The woman who saved Dostoyevsky | Sunday Observer

The woman who saved Dostoyevsky

17 October, 2021

Title: The Gambler Wife: A True Story of Love, Risk, and the Woman Who Saved Dostoyevsky

Author: Andrew D. Kaufman

Publisher: Riverhead Books

Pages: 374

This is the true story of Anna Snitkina Dostoyevskaya (1846-1918), wife (second and final) of one of the 19th century’s greatest novelists Fyodor Dostoyevsky. Andrew D. Kaufman, The author of the book, is a scholar of Slavic languages and literature, especially Russian literature, and so it is clear he did an in-depth research for the book.

First meeting

Dostoyevsky first met Anna Snitkina in October 1866 when he was drowning in debts because of his gambling. He was facing an impossible deadline for the books he promised to finish for various publishers. The situation was so dire that a friend of Dostoyevsky’s suggested gathering a group to ghostwrite the story for him. In the end, he decided to hire a stenographer to speed up his writing process. So this is how a 20-year-old stenographer Anna Snitkina arrived in Dostoyevsky’s home.

Though Anna was selected as Dostoyevsky’s stenographic secretary, he didn’t impress her: she nearly rejected to attend the job. She later recalled, “I didn’t like him; he made me feel depressed.” And on the other hand, it is also unclear what attracted Dostoyevsky to Anna. It may be her eventual intense devotion and ability to weather his moods. Or it might be her age: she was more than 24 years his junior. After their swift completion of “The Gambler,” the final installment of ‘Crime and Punishment’ was due. And then he decided to propose which really happened, and a year after they married in 1867.

A captivating portrait

‘The Gambler Wife’ offers a fresh and captivating portrait of the woman who reversed the novelist’s downfall and cleared the way for two of the most notable careers in Russian letters — her husband’s and her own. And also it creates a sympathetic portrait of Anna Snitkina.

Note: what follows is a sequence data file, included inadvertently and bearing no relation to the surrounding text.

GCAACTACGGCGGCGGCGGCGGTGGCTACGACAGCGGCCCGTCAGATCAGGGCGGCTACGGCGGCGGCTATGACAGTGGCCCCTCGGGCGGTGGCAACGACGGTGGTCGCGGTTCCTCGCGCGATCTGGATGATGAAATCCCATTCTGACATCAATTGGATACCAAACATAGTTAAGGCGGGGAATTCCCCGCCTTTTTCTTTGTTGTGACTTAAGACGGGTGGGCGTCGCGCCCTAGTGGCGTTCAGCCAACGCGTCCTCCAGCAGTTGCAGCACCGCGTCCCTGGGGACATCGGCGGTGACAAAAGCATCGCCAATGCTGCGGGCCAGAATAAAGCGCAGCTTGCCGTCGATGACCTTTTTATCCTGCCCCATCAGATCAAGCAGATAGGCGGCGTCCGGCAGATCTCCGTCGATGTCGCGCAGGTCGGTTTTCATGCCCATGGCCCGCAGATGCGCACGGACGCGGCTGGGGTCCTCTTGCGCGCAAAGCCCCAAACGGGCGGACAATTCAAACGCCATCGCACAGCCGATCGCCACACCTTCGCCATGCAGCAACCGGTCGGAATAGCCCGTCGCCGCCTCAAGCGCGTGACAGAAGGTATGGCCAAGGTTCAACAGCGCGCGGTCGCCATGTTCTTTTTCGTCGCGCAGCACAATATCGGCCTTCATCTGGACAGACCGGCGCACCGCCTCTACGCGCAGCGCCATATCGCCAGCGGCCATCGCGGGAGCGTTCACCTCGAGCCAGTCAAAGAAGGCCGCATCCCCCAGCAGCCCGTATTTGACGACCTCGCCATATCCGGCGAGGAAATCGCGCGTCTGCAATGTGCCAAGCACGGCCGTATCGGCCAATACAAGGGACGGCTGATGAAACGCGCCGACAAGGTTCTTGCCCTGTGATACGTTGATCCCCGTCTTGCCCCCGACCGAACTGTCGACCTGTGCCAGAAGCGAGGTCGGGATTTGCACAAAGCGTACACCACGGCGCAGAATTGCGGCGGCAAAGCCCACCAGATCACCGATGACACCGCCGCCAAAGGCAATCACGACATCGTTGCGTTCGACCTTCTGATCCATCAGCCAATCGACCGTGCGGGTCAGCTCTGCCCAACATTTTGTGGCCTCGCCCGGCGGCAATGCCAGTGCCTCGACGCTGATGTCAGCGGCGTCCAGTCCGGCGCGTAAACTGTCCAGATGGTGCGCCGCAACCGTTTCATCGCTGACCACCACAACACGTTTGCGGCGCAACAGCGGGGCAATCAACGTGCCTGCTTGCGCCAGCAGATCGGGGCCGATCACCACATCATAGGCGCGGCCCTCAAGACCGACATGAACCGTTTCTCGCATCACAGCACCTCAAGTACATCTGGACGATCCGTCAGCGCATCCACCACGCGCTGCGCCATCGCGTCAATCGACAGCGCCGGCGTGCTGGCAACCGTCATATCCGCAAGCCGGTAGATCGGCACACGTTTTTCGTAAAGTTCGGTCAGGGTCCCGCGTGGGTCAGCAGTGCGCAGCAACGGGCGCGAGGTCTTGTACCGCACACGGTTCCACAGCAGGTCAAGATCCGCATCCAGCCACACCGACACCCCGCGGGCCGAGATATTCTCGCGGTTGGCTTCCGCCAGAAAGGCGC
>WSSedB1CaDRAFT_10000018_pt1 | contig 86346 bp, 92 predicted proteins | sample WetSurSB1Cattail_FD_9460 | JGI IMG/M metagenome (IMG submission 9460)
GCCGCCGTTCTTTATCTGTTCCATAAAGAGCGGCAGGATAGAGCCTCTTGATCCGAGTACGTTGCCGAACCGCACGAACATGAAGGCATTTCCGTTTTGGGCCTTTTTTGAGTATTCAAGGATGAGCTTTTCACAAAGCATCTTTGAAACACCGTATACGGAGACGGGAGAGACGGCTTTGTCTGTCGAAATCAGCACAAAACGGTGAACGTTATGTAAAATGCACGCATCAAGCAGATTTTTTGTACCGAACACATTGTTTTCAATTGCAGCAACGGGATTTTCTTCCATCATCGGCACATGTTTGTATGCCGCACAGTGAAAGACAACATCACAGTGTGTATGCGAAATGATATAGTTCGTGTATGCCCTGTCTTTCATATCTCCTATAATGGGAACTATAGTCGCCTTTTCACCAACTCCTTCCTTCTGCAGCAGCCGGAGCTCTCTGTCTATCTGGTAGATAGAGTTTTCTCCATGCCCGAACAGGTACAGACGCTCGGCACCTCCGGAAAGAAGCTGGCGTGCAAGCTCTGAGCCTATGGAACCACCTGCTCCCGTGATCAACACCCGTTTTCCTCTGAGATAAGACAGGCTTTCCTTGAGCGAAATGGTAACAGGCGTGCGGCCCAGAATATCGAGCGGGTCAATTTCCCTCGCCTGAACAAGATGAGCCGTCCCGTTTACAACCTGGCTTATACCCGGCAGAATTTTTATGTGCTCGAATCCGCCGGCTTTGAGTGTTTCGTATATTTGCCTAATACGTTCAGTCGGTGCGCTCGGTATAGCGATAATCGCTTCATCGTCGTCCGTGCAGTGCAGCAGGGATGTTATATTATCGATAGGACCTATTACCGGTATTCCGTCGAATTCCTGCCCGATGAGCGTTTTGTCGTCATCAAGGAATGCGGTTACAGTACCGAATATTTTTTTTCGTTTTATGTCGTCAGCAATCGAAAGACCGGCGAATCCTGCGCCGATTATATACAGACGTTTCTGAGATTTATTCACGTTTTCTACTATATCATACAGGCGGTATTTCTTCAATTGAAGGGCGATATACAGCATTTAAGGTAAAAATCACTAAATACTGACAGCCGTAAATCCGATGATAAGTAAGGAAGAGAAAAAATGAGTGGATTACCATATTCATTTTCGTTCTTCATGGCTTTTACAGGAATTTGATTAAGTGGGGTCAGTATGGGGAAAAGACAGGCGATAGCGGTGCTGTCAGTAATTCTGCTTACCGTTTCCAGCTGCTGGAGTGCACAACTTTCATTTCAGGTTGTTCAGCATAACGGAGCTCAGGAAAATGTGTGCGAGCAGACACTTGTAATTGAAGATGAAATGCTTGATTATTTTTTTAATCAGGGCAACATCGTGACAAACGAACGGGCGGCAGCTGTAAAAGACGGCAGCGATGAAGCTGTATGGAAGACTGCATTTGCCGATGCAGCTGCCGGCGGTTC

Anna was a self-described “emancipated girl of the sixties”. She had come of age during Russia’s first feminist movement. Dostoyevsky was known as a notorious radical turned acclaimed novelist at the time. Hence, he had impressed the young woman with his enlightened and visionary fiction. Yet when she started to work with him in person, she found the writer “terribly unhappy, broken, tormented,” weakened by epilepsy, and yoked to a ruinous gambling addiction. Alarmed by his condition, Anna became his trusted first reader and confidante, then his wife, and finally his business manager—launching one of literature’s most turbulent and fascinating marriages. All these unwritten facts about Anna Snitkina are included in the book.

Resources for the book

To write this biography, Andrew D. Kaufman heavily relies on Anna Snitkina’s memoir titled Reminiscences, as well as letters and diaries. He, especially, associates with diaries including her secret diary from the turbulent first year of their marriage. Thus, he reveals how Anna warded off creditors, family members, and her greatest romantic rival, keeping the young family afloat through years of penury and exile.

Dramatic pieces

Author, here, compiles a series of dramatic set pieces together. The readers could watch as she navigates the writer’s self-destructive binges in the casinos of Europe — even hazarding an audacious turn at roulette herself — until his addiction is conquered. And, finally, we watch as Anna frees her husband from predatory contracts by founding her own publishing house.

As critics elaborated, this is a story that challenges ideas of empowerment, sacrifice, and female agency in nineteenth-century Russia — and a welcome new appraisal of an indomitable woman whose legacy has been nearly lost to literary history.

A page-turner